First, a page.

Akiko Shikata LivePosted: March 5, 2015
Akiko Shikata, in a live concert performing some of her songs. Most of the pieces are soundtracks from video games.
Shikata composes her own music, arranges the instruments, and provides the vocals.
And to that end she is a genius. Her music relies on ridiculously complex but symmetrical overlaying of tones and vocals, powerfully complicated rhythms, and strikingly sharp contrasts of pace, but each piece surprisingly produces a distinct motif, often borrowed from existing musical traditions (traditional Japanese, Celtic, Arabian, Greek, etc.). The array of these traditions she borrows from is extensive, and the diversity of instruments she employs reflects that – you can hear a guzheng playing with a bagpipe in one piece, while a Japanese Sho may play with a sitar in another. She has exquisite command of the traditions she borrows from, distilling the quintessential musical motifs of each tradition and producing music that is stereotypically, and thereby distinctly, of that tradition. But the diversity of her sources, along with her electro-synth editing, serve to give her music a cosmopolitan and modern feel, highlighting the stylistic similarities across different traditions, and making them appealing to modern tastes. Her vocals, ranging from western Classical contralto to Japanese Minyo folk singing, demonstrate this best.
With a Shikata piece there is nothing but intensity. You cannot believe how she can provide all the almost 200 vocal recordings in each piece, and your emotions fluctuate rapidly from one extreme to another as you listen to her. With the experience of her music Shikata touches on the human feeling where no artist has probably ever touched before. You don’t need an eloquent explanation to get how good her music is. Bang, it hits you on the face on the first note. Every single time.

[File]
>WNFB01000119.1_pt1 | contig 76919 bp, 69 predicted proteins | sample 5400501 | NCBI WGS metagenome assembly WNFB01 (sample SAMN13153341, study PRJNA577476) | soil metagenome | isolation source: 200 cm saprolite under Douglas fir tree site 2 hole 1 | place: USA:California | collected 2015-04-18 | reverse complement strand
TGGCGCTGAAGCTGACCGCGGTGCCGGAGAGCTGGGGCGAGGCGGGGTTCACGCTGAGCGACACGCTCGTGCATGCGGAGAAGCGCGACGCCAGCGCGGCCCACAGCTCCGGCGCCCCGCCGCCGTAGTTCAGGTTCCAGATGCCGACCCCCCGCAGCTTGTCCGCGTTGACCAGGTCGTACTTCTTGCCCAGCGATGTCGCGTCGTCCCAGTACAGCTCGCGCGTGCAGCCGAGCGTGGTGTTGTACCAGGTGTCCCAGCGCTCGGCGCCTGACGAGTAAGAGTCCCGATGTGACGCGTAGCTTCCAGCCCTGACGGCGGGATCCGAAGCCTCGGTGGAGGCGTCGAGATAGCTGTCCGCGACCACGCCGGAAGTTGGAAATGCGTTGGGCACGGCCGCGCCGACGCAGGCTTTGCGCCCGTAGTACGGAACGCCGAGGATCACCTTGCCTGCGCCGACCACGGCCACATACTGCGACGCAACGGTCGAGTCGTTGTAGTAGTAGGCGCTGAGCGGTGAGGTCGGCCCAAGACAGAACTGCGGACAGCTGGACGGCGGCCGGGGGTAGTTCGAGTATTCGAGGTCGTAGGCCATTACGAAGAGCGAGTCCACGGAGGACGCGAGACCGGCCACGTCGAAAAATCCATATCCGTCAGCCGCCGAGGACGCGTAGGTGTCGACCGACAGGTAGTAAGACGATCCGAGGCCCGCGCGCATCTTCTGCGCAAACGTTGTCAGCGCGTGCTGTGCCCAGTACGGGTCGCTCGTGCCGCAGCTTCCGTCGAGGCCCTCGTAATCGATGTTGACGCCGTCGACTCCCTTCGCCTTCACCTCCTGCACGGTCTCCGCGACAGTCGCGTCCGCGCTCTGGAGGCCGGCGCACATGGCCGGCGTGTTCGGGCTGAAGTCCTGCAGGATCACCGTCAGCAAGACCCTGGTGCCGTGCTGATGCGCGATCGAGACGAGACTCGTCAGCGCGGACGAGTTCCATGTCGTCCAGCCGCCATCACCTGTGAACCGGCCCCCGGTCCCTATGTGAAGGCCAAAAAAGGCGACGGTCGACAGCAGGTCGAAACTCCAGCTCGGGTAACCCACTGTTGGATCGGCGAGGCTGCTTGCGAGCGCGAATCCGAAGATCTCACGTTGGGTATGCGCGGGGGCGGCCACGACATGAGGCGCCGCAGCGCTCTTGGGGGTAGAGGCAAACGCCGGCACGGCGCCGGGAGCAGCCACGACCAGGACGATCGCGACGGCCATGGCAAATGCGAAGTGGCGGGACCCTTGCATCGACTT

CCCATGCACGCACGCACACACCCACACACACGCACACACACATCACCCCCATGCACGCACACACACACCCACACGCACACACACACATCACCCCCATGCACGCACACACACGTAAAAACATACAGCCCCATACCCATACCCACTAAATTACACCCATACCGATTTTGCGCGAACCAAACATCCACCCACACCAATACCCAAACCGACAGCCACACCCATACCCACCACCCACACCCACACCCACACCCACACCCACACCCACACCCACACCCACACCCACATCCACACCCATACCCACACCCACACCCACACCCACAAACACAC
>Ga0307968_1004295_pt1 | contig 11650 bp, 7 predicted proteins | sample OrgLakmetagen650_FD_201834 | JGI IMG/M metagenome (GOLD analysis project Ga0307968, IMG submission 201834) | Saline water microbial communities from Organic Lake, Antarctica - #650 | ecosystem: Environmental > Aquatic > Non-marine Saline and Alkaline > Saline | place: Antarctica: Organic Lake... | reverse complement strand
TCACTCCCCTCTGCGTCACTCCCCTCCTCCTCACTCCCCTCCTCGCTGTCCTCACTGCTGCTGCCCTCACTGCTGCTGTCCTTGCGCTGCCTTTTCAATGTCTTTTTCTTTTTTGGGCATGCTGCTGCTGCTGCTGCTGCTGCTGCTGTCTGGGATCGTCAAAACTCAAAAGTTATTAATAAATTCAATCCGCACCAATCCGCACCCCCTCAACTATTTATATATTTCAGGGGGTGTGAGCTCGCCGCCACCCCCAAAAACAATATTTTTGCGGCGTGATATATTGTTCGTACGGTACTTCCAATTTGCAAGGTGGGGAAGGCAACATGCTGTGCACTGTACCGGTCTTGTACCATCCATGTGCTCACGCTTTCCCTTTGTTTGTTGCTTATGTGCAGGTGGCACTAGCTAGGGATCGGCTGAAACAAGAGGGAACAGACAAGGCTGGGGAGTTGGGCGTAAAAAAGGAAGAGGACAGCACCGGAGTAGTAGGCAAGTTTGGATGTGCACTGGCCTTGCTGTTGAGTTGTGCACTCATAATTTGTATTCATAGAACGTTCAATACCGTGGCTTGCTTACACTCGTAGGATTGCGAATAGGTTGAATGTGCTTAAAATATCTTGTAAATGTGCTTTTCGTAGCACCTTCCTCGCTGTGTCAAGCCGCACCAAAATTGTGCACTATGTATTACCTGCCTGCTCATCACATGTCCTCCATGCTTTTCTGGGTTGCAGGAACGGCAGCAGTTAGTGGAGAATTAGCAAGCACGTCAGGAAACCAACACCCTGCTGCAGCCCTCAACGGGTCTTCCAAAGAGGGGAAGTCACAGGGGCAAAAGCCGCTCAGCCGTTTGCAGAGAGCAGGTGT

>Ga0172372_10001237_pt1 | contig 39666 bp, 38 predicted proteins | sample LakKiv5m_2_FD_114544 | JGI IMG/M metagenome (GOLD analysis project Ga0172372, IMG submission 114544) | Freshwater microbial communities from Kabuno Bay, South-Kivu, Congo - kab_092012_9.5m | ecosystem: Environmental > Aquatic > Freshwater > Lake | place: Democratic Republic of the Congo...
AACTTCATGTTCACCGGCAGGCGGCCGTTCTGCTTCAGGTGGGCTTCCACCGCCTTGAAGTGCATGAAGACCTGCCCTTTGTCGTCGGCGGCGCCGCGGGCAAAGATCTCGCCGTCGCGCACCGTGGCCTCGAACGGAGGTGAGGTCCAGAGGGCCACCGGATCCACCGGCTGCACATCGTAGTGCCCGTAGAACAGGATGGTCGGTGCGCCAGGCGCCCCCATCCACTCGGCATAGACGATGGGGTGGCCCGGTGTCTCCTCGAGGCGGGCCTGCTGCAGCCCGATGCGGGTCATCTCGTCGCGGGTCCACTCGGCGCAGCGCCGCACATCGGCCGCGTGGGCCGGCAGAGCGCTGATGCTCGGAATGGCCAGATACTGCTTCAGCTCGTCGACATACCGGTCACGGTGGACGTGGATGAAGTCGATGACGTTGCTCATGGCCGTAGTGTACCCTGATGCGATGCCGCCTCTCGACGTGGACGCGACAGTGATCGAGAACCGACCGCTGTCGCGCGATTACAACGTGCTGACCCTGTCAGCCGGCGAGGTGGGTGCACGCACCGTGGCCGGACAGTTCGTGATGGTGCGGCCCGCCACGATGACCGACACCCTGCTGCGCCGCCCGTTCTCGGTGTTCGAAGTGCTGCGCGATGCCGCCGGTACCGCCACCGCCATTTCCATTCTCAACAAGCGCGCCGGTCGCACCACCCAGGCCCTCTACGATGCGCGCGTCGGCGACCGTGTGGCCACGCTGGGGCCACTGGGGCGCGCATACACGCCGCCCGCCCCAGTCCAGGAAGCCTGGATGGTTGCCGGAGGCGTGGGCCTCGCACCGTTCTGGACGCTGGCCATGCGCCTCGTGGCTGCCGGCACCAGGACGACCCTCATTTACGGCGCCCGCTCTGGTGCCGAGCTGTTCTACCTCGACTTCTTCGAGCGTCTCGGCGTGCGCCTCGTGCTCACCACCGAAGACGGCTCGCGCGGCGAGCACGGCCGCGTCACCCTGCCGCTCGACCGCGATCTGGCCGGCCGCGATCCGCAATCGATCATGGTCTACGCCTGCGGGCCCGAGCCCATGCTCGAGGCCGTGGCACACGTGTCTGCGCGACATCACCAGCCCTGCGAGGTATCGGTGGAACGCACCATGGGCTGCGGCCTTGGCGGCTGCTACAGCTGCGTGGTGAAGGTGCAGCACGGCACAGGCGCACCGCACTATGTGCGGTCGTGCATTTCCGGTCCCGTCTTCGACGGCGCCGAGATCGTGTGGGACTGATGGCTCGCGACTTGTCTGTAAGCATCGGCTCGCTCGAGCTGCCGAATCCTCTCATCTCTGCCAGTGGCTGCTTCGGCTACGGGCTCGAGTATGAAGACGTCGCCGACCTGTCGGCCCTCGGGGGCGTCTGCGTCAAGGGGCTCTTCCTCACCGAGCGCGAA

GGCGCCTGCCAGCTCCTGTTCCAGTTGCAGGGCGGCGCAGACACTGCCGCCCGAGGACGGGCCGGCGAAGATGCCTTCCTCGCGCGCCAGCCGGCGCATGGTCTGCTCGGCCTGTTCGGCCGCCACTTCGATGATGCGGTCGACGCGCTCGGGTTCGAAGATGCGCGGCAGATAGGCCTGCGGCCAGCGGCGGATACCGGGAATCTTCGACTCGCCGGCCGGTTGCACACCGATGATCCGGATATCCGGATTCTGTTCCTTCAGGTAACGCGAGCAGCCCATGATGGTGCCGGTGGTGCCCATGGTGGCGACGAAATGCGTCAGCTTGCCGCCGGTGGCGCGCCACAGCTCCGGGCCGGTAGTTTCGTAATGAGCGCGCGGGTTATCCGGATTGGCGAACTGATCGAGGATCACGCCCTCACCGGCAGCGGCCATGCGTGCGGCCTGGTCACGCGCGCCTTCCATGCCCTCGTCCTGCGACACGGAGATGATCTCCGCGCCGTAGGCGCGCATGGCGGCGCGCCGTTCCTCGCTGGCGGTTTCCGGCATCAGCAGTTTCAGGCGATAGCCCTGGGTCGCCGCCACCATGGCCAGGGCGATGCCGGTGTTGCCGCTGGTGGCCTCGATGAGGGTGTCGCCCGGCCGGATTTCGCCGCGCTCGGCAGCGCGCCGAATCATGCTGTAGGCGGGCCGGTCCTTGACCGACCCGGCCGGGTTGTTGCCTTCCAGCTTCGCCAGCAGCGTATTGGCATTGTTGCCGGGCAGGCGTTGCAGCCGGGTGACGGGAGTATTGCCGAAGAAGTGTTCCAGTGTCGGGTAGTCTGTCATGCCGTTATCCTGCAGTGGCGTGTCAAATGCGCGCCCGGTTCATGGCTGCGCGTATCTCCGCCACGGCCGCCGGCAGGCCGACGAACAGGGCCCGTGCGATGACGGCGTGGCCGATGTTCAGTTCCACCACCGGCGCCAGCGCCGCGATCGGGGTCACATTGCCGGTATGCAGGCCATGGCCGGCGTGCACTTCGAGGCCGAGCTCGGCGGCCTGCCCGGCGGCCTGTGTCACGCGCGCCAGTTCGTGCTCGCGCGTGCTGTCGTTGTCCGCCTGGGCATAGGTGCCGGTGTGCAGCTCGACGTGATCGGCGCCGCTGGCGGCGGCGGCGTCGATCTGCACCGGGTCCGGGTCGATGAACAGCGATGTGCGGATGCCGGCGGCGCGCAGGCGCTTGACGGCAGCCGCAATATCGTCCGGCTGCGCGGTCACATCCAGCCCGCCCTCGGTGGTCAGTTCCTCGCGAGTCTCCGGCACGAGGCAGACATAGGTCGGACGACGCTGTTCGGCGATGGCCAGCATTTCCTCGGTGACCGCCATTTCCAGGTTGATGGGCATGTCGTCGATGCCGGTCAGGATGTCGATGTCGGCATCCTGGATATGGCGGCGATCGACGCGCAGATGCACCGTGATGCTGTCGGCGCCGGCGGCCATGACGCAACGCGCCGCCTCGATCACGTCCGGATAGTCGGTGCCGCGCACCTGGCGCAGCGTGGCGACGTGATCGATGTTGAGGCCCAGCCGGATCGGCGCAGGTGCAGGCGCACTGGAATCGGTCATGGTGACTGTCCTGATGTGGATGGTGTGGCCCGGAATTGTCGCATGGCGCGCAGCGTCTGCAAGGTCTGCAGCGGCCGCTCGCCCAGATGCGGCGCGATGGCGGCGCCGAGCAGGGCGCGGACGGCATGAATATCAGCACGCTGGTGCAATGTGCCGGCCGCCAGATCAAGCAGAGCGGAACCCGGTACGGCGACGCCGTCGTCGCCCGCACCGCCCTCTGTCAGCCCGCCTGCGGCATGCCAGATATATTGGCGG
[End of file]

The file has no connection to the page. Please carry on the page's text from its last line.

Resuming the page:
Perhaps her music’s only flaw is that you can barely sing any of her pieces in karaoke. And I’m just fine with that.
My favourite Shikata pieces are Katayoku no Tori (the first song by her I heard, from the ‘Umineko no naku koro ni’ anime), The Wind Knows the Distant Tomorrow (I mentioned this in one short story, reminds me of Mati, Davao Oriental somehow), Seiren -Íroes Argonáutes (the sudden fast movements at the beginning and the end always get me), Pantalea (my soundtrack during the Silliman Writers Workshop in 2012, and my Negros Oriental soundtrack in general), and Akakakushi (my soundtrack during my summer vacation in Hong Kong).
(Warning: when you’re going through very emotional times, DO NOT use an Akiko Shikata piece as soundtrack. It will take your longer to forget those emotions. Those last two songs took me three years.)
Shikata’s latest piece, Akatsuki (second closing theme for the anime series Akatsuki no Yona) may not be her best, but it’s definitely one of her most typical.
Want me to recommend a good composer? Akiko Shikata!